Liverpool once again find themselves in the headlines for all the wrong reasons. Yesterday evening news broke that Operation Black Vote – a group which seeks to promote racial equality in the UK – had made a complaint to Spanish insurance company Groupama Seguros regarding one of their adverts. The advert, which appears on Spanish television, stars Liverpool goalkeeper Pepe Reina and has been labelled racist and homophobic for its portrayal of a black tribe.
In the wake of the Suarez scandal, and Liverpool’s much criticised handling of the Suarez-Evra race row in general, it is inevitable that there will be a media furore over this latest allegation of racism against a Liverpool player. However, it is important to bear in mind the difference in the gravity of both incidents: Suarez directly racially abused Patrice Evra while representing Liverpool F.C., whereas Reina has appeared in a personal capacity, on Spanish television, in an advert which is, at the very least, in extremely poor taste. Whilst this does not in any way diminish the fact that the advert is, at least here in the UK, deemed by some to be racist, it is a much different situation to the Suarez affair.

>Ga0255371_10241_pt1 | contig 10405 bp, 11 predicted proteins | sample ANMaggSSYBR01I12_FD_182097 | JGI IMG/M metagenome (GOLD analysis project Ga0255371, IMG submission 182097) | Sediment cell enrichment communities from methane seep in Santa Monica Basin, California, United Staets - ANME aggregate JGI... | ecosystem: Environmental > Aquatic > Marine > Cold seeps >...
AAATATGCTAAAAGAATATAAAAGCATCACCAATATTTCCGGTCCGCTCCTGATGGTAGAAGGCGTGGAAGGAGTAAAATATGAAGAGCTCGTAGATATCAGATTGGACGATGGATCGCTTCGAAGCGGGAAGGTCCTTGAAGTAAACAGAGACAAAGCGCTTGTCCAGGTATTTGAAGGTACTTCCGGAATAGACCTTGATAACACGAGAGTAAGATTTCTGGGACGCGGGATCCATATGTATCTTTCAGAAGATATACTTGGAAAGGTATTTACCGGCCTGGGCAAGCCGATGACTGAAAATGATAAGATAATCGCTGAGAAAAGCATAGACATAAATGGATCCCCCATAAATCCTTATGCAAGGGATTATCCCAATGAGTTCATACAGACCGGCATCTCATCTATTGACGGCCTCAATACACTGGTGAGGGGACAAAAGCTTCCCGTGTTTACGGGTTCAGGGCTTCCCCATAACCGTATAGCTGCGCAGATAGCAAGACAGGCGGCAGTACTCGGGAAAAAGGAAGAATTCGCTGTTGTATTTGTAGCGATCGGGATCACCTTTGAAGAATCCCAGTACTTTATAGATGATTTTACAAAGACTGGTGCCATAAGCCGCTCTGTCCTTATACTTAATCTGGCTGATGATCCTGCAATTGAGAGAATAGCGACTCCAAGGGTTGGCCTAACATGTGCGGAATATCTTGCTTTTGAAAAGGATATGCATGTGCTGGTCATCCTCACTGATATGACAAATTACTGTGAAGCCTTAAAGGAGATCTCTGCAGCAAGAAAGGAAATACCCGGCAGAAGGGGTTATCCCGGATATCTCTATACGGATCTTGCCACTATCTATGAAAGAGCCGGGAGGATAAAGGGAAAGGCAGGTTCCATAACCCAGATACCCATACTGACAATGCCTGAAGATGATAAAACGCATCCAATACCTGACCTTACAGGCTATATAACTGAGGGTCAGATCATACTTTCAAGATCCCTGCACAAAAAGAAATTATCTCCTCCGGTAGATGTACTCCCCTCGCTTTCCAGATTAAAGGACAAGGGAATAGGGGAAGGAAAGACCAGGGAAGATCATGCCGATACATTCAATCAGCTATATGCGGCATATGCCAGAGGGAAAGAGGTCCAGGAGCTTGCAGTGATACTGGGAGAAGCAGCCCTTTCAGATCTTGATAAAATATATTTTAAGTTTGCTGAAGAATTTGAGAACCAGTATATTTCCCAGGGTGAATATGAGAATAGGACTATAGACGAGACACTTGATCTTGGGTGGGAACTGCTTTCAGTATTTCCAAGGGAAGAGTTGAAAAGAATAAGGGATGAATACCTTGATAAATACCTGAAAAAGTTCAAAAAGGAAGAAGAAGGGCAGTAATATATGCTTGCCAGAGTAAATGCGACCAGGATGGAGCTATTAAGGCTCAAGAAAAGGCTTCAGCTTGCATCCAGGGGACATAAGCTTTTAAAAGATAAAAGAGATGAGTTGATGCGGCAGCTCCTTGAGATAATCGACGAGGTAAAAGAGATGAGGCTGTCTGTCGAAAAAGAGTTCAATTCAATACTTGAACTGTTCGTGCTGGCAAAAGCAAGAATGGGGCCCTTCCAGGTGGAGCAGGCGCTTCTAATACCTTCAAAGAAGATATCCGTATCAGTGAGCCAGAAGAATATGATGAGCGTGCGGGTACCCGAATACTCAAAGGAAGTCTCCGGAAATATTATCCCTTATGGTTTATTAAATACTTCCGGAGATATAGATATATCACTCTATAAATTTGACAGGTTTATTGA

One element of the Suarez affair which was continually cited in his defence was that there were cultural differences between England and Uruguay, and that “negrito” would not be considered a racist term in Latin America. As was clear from the reaction of the press and the public, and indeed from the 8-match ban handed down to Suarez by the FA, the idea that a foreign national is exempt from social standards of the country he is in is simply untenable. Nevertheless, it has never been more apparent that continental Europe does not share such a firm stance on racism as the UK. When Sepp Blatter made his now infamous comment that a handshake was all that was necessary after a racist comment on the football pitch there was public outrage here in the UK, but the comment received a much more muted response on the continent. That isn’t to say that people are not entitled to be offended by the advert, but the context of the advert being purely for a Spanish audience – which given the lack of complaints emerging from Spain would appear to be comparatively unoffended – should be taken into consideration before condemning Reina. The flip side of expecting anyone in the UK to abide by the social standards of our country is that we must accept, even if it is begrudgingly in some cases, that other countries are entitled to have different cultural views.
Nonetheless, I can’t help but feel that Reina has been slightly naïve. Even if the advert was filmed before the Suarez race-row, Reina should have been aware that such an advert would not be considered acceptable in the UK and that, as a key player for one of the biggest clubs in England, it could come back to haunt him. If the advert was released after this, however, it is far more irresponsible of Reina, given how damaging the Suarez scandal has been to Liverpool’s reputation.